The following extract is taken from The Making of the Celtic Tiger: The Inside Story of Ireland’s Boom Economy. Dublin. Mercier Press. (2000). It is Padraic White’s own account of the development of the Irish Financial Services Centre.
In the middle of 1973, the IDA launched international services as its latest product. At the time, this category included both technical consultancy services and computer services. However, within the IDA’s own research unit, work continued to identify and analyse other service products, including those n the financial-services area. One of the economists engaged in this task was Ken O’Brien, who later, as founder of Finance magazine, would provide specialist coverage of the Dublin financial centre. Our New York office befriended a Wall Street lawyer, Bob Slater, who was familiar with the then-exotic world of offshore banking – the reasons why banks set up in specialist offshore centres, the kind of financial activities undertaken there and the nature and number of jobs created in this developing sector.
As manager of the planning unit, I agreed to take on Bob Slater, both as a financial consultant on financial services to IDA and to produce a study of offshore banking systems. His report examined the success of Bermuda in creating jobs in financial services, and he was satisfied that Ireland could emulate its achievement. And so in 1978 – innocently, in hindsight – we set out to promote international financial services to the world, and did so on a pilot basis to test-market the reaction. The IDA executives embarked on their selling mission, armed with the expert conclusions of the Wall Street expert.
During the year the IDA team soon landed some big fish in the form of two US banks that had developed specific job-creating proposals. However, the agreement of the Central Bank was first needed. Michael Killeen* considered the proposals sufficiently important for himself to go with Jerry Kelly, who was negotiating the projects, and myself to make the case for Central Bank authorisation. The reaction was not encouraging and we left the Dame Street offices feeling rather dejected. We could not give the required assurances or promises of authorisations to our foreign bank clients. The projects died and we ceased to do any more financial-services promotion. Subsequently, it emerged the bank no stomach for the projects and would not approve them. However, the IDA could never get a clear reason for this. The most authoritative word which came back indirectly was that the Central Bank believed the offshore financial projects ‘smacked of a banana republic.’ (pp.323-4.)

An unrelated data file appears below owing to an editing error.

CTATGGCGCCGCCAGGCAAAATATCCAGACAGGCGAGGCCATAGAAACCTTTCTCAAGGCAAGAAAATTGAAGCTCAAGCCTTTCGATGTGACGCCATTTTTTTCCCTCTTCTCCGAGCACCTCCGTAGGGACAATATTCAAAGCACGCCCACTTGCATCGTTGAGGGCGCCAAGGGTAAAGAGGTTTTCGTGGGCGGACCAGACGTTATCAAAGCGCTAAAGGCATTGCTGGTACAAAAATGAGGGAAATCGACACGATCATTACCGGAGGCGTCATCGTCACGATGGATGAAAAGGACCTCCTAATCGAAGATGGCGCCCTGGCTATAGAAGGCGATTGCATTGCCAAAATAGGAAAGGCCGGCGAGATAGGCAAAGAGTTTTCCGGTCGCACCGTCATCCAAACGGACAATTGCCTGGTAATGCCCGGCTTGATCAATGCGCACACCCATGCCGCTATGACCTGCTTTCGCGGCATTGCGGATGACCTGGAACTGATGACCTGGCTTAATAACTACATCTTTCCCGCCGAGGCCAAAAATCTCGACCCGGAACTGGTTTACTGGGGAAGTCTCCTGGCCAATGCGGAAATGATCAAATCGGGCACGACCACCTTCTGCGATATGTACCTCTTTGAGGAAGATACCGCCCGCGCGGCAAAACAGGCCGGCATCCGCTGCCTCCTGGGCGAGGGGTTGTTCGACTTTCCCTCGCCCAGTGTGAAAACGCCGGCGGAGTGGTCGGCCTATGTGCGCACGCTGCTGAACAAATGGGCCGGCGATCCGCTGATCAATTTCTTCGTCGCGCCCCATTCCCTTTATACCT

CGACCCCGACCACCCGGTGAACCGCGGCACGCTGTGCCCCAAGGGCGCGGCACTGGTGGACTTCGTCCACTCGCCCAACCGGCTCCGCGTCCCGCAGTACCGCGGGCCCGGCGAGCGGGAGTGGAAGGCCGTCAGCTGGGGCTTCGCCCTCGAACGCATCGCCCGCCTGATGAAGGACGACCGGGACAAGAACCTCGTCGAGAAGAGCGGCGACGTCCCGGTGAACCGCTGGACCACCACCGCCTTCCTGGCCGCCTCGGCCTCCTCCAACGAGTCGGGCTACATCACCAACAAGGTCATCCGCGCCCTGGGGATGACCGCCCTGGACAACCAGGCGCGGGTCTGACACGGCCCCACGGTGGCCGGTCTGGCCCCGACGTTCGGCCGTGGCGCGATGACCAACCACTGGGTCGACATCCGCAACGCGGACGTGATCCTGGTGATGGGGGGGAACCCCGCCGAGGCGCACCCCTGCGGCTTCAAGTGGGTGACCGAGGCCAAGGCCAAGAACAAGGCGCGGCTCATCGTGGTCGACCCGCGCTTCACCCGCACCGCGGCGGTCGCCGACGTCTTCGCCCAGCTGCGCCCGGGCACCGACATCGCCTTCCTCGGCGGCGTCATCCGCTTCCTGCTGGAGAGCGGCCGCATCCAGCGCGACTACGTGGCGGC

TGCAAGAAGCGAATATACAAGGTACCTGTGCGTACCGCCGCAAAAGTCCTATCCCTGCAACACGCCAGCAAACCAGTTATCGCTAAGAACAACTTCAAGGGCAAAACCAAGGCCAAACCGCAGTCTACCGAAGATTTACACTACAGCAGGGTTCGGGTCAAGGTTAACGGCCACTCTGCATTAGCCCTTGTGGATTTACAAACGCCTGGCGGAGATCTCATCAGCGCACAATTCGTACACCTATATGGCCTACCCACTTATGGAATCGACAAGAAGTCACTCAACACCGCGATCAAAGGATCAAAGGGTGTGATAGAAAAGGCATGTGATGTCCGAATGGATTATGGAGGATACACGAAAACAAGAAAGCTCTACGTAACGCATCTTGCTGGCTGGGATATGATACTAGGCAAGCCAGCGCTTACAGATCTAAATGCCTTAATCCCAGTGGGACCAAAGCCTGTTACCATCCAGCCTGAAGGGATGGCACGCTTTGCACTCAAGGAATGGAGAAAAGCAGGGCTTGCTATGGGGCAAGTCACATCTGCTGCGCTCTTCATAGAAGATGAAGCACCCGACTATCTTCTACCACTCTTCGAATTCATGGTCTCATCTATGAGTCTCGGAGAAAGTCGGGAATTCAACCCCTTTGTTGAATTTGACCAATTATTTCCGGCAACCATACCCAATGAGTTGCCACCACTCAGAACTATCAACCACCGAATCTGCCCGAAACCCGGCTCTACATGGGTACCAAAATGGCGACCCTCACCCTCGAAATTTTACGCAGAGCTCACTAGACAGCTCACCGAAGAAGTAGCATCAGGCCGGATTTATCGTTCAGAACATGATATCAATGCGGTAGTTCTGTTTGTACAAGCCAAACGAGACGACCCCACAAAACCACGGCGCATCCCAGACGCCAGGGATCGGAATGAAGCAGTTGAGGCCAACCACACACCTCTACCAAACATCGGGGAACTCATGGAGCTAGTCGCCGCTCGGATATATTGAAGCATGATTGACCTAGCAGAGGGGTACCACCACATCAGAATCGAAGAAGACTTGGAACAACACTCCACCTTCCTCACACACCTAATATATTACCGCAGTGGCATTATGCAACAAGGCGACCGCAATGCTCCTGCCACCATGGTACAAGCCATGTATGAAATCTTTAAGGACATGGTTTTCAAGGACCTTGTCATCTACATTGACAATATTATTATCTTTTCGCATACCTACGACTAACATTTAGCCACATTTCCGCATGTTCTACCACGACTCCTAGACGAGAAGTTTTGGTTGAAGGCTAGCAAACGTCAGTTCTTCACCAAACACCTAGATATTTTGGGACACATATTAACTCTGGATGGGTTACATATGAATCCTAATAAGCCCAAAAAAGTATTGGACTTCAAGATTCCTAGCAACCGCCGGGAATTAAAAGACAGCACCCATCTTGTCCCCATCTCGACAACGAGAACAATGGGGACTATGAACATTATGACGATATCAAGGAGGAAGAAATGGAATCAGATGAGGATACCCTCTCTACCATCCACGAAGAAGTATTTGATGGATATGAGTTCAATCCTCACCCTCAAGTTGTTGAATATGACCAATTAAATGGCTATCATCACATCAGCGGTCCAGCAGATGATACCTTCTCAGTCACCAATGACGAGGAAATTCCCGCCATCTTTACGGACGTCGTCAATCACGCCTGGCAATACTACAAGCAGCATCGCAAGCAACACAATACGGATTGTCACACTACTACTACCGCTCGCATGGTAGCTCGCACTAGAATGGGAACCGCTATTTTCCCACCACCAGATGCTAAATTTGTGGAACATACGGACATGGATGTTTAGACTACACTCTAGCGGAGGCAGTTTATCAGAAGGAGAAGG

Audio recording of Prof. Terrence McDonough’s talk in Galway tonight, “What the !$%! just Happened? A Discussion on the Recent Debt Deal.” Thanks to Vicky Donnelly of Galway Debt Justice for organizing the event.
These scanned pages are intended as an aid to research into the world of finance in Ireland. I’m going to try to post as much of the primary and secondary source material I come across as I can. The purpose here is purely educational.
Some quotes, just to give a sense of the articles below.
First, from Ray Douglas, group general manager, Treasury, of Allied Irish Banks, talking about Dublin’s biggest dealing room (January 1988, pp.37-38):
The commissioning of our new 80-position dealing room is Bankcentre is only the latest step in a long association between Allied Irish Bank and the global financial markets. In the mid-1970s AIB identified the emerging global financial markets as a major business opportunity for the bank… Our objective is to make AIB a significant niche player in the markets, trading on our own account, providing liquidity to the markets and acting as market maker in some specific areas…
During the 1980s the emergence of the new global financial markets in securities and in off-balance sheet instruments such as SWAPS* and FRAs** has provided a further range of opportunities for AIB.
Twenty- fourth Desmond Greaves School – 14th – 16th September 2012. 90 years of the Irish state: sovereignty and democracy in the republic Friday 14th September at 7:30 1. Republicanism and 90 years of the…
[Click here for source] We, the workers at Target Express, Cork Depot, strongly dispute the version of events at the company as put out by Mr.Seamus Mc Brien yesterday. The contention of Mr.McBrien is that…
[This review was originally published in the August 2012 edition of Socialist Voice.] Brian Lucey, Charles Larkin & Constantin Gurdgiev (eds), What if Ireland Defaults? (Dublin: Orpen Press, 2012). The machismo of restaurant chefs always…
Working on the last few pages of a chapter for a book edited by Colin Coulter and Angela Nagle. I’ve just been rigid with anger over the last couple of weeks - more than usual - and I think the process of writing this chapter is the reason why. This little paragraph sums it up […]
Speaking tomorrow in Galway before Donal O’Kelly’s performance of Bat the Father, Rabbit the Son. The title of the talk is: All the Devils are Here - A Short History of the Irish Entrepreneur. All welcome. […]